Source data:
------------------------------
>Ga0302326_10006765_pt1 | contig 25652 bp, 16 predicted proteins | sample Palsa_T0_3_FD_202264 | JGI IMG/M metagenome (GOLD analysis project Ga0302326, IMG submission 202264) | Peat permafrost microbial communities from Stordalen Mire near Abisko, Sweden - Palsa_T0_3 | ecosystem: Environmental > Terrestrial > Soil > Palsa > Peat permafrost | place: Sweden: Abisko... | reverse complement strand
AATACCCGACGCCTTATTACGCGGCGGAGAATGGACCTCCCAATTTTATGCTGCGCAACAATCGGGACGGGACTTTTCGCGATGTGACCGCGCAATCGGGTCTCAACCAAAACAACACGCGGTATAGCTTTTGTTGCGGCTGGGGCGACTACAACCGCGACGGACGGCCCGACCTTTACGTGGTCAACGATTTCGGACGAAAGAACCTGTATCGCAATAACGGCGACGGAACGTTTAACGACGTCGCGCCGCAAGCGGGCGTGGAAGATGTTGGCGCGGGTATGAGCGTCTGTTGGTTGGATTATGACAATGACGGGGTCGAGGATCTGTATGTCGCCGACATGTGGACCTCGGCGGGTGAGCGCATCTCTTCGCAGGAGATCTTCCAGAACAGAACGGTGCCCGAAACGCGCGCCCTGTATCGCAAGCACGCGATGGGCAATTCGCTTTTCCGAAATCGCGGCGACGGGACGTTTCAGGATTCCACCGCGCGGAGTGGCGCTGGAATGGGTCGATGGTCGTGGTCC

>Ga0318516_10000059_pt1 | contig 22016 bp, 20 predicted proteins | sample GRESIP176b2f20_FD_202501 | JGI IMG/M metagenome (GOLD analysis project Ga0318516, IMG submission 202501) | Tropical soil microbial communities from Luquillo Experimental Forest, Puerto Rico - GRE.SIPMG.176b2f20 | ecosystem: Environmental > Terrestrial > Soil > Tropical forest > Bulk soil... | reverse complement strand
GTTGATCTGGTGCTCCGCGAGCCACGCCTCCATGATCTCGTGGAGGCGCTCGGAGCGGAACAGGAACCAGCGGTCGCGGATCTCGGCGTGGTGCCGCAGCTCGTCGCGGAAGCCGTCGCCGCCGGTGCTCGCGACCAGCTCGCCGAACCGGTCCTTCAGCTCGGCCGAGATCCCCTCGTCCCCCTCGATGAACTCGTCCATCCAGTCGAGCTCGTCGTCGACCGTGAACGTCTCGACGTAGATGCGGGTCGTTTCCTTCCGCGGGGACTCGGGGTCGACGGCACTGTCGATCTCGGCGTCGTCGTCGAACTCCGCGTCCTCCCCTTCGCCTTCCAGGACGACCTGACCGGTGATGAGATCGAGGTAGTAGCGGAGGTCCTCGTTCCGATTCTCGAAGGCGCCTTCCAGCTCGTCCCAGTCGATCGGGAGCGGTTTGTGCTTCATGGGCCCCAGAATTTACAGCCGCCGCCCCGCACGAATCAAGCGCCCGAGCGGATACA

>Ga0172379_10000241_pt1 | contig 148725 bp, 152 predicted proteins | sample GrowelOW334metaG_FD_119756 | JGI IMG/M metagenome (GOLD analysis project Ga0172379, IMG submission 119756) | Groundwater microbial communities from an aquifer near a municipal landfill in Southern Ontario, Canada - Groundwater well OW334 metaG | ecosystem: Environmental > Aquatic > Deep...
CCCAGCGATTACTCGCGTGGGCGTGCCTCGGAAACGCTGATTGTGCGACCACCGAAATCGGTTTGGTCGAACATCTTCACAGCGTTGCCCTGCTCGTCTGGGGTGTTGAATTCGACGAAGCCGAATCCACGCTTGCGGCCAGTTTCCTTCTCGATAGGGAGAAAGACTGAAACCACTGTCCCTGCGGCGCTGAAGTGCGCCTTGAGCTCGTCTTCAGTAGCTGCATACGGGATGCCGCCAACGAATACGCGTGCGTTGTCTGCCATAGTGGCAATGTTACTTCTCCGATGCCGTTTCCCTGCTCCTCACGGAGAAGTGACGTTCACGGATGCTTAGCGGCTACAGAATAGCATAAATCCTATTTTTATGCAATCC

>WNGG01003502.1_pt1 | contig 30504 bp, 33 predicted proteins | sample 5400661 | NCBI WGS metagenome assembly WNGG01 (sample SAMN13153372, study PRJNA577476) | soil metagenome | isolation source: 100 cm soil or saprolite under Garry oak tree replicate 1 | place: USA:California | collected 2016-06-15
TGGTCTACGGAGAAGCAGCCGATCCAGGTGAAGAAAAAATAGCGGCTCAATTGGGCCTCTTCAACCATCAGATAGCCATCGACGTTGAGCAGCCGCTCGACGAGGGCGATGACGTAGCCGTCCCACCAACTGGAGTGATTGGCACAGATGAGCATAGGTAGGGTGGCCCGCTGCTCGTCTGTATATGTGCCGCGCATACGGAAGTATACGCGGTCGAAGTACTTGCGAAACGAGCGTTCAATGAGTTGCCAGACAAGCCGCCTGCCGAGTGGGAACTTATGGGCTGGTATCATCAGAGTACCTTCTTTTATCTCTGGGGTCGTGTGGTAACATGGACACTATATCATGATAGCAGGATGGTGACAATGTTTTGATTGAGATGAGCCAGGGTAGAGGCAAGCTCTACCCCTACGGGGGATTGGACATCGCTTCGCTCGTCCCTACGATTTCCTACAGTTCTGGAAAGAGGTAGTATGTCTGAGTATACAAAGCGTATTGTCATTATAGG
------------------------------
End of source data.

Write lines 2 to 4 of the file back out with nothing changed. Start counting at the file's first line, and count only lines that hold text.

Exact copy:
AATACCCGACGCCTTATTACGCGGCGGAGAATGGACCTCCCAATTTTATGCTGCGCAACAATCGGGACGGGACTTTTCGCGATGTGACCGCGCAATCGGGTCTCAACCAAAACAACACGCGGTATAGCTTTTGTTGCGGCTGGGGCGACTACAACCGCGACGGACGGCCCGACCTTTACGTGGTCAACGATTTCGGACGAAAGAACCTGTATCGCAATAACGGCGACGGAACGTTTAACGACGTCGCGCCGCAAGCGGGCGTGGAAGATGTTGGCGCGGGTATGAGCGTCTGTTGGTTGGATTATGACAATGACGGGGTCGAGGATCTGTATGTCGCCGACATGTGGACCTCGGCGGGTGAGCGCATCTCTTCGCAGGAGATCTTCCAGAACAGAACGGTGCCCGAAACGCGCGCCCTGTATCGCAAGCACGCGATGGGCAATTCGCTTTTCCGAAATCGCGGCGACGGGACGTTTCAGGATTCCACCGCGCGGAGTGGCGCTGGAATGGGTCGATGGTCGTGGTCC

>Ga0318516_10000059_pt1 | contig 22016 bp, 20 predicted proteins | sample GRESIP176b2f20_FD_202501 | JGI IMG/M metagenome (GOLD analysis project Ga0318516, IMG submission 202501) | Tropical soil microbial communities from Luquillo Experimental Forest, Puerto Rico - GRE.SIPMG.176b2f20 | ecosystem: Environmental > Terrestrial > Soil > Tropical forest > Bulk soil... | reverse complement strand
GTTGATCTGGTGCTCCGCGAGCCACGCCTCCATGATCTCGTGGAGGCGCTCGGAGCGGAACAGGAACCAGCGGTCGCGGATCTCGGCGTGGTGCCGCAGCTCGTCGCGGAAGCCGTCGCCGCCGGTGCTCGCGACCAGCTCGCCGAACCGGTCCTTCAGCTCGGCCGAGATCCCCTCGTCCCCCTCGATGAACTCGTCCATCCAGTCGAGCTCGTCGTCGACCGTGAACGTCTCGACGTAGATGCGGGTCGTTTCCTTCCGCGGGGACTCGGGGTCGACGGCACTGTCGATCTCGGCGTCGTCGTCGAACTCCGCGTCCTCCCCTTCGCCTTCCAGGACGACCTGACCGGTGATGAGATCGAGGTAGTAGCGGAGGTCCTCGTTCCGATTCTCGAAGGCGCCTTCCAGCTCGTCCCAGTCGATCGGGAGCGGTTTGTGCTTCATGGGCCCCAGAATTTACAGCCGCCGCCCCGCACGAATCAAGCGCCCGAGCGGATACA